Empty wallets = more bikes?

← Back to Forums


wojty
Participant
#

I went into this article expecting the usual whining and complaining about expense related to cars, how there is no choice, yadda yadda. For a large part of the article, it did not disappoint. But then the great gem paragraphs at the end, from Davey Hamburgers (is that a real name? awesome!), made me feel so much better.

As for how the new rates might affect drivers, he said, “It stinks for theater-goers and tourists, but in the city, people should ride bikes.”


rsprake
Participant
#

To hear these people whine and complain is so funny to me. It screams of laziness and entitlement. I have never had an issue parking a car in any of the places mentioned.

But the reasons for the increase mattered little to college students in Oakland who said they have to run out of class to feed parking meters.

Businesses in Oakland should be rejoicing if the new prices gets students to either leave their car at home or park it in a lot. More open spaces for shoppers not taken up by long-term parkers means more business.


sloaps
Participant
#

Good mention at the end by Mr Hamburgers, but I’m still waiting for that news article that cites walking and biking as great ways to save on gas money – instead of the usual, tire inflation and trip consolidation …


ejwme
Participant
#

I know Pitt is cheaper compared to many other schools… but since when was it normal for college students, 80% of whom spend 80% of their year within the same 2 mile radius, to have a car?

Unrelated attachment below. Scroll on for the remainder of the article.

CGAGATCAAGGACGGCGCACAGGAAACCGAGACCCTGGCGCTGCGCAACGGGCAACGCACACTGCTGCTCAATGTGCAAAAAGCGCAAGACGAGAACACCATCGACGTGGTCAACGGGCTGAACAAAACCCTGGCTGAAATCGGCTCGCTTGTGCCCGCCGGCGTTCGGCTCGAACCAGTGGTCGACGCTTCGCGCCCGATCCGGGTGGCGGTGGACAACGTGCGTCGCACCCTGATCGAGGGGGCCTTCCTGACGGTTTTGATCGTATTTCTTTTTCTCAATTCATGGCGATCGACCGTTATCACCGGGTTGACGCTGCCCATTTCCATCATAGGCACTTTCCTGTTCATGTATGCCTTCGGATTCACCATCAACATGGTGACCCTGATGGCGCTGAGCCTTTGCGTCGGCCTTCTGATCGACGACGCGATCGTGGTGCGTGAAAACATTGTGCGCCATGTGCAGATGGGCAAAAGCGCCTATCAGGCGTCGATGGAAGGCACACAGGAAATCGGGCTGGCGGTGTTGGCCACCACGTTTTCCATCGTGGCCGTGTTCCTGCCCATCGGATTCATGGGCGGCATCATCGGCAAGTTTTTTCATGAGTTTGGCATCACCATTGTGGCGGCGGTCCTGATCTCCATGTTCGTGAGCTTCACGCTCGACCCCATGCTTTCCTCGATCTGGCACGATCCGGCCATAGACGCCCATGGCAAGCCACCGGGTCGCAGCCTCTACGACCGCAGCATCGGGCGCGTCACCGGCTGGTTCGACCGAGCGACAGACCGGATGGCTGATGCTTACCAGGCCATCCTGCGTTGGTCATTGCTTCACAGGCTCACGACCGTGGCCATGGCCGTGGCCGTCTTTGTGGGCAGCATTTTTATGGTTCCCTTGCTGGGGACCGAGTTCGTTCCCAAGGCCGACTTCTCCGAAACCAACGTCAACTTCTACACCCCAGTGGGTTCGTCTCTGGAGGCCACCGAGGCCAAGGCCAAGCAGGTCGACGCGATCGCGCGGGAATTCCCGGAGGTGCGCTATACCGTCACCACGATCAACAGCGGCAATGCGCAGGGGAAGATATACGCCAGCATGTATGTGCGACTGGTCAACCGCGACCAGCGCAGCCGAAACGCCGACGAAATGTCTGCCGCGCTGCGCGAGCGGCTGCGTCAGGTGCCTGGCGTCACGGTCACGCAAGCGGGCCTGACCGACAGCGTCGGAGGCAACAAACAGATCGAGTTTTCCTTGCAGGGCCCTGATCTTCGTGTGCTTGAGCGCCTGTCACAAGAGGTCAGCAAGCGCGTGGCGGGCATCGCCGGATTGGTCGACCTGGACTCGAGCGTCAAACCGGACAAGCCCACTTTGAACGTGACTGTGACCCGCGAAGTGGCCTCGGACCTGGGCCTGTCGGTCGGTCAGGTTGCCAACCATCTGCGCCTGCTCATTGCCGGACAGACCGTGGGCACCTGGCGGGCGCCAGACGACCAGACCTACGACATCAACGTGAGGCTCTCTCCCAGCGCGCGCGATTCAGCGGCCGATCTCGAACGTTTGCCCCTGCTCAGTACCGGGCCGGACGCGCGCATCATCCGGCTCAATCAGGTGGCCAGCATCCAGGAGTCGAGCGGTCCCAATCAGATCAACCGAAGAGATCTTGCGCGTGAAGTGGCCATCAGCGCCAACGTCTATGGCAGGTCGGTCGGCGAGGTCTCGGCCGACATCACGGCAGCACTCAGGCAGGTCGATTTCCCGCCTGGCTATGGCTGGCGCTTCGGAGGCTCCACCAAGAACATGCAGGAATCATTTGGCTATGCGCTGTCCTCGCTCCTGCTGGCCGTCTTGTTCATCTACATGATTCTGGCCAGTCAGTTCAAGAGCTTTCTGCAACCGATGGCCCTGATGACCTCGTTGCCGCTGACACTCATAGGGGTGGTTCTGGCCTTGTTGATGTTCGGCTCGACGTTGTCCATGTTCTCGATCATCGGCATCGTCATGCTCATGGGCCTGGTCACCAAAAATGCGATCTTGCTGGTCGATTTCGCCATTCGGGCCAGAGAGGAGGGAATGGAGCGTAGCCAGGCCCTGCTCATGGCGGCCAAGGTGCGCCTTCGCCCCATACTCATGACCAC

Why, back in my day *squint, spit*, I remember when you had to wait for your job offer letter to walk it to the dealer (up hill, both ways, in the snow) to get your first Honda Civic. But that was when texting was called books. Or something.

Davey Hamburgers is awesome.


reddan
Keymaster
#

back in my day and But that was when texting was called books.

I’m feeling old enough today that texting was called smoke signals.


Lyle
Participant
#

grad students are college students too, in the vernacular. There isn’t enough asphalt in Oakland if driving to class was in any way normal for Pitt undergrads.

(ok, read TFM. OMFG what hard-hitting journalism. “I remember when my daddy drove us all to town in our horse and buggy there was a boy to hold the reins and we only had to tip him a penny. Everything now is just so horrible.”)


Marko82
Participant
#

Yeah I remember the car I used (occasionally) in grad school. I accidentally left the keys in the ignition while parked two blocks from Schenley high school on Center Ave. I parked it sometime before 8am when I TA’d a class, until my classes were over around 9pm. The poor sad thing was still there when I went for it.


rachel_ding
Participant
#

The lady who’s day was ruined while shopping because of a jammed meter makes me crazy.

I complain about my fair share of 1st world problems, but being on record complaining about that is something else entirely.


ieverhart
Participant
#

But the reasons for the increase mattered little to college students in Oakland who said they have to run out of class to feed parking meters.

Businesses in Oakland should be rejoicing if the new prices gets students to either leave their car at home or park it in a lot. More open spaces for shoppers not taken up by long-term parkers means more business.

I have friends who drive to class and expect to find on-street parking every day, or some large proportion of days. I can’t understand it.

Also, thumbs-down to the Pitt student who complains about increased bus fare. The mandatory security, safety, and transportation fee is $180 a year, which supports the use of a student ID as a “free” bus pass. Even if that doubled, it would still be a steal compared to Port Authority’s monthly pass rates.

← Back to Forums

You must be logged in to reply to this topic. Click here to login.

Supported by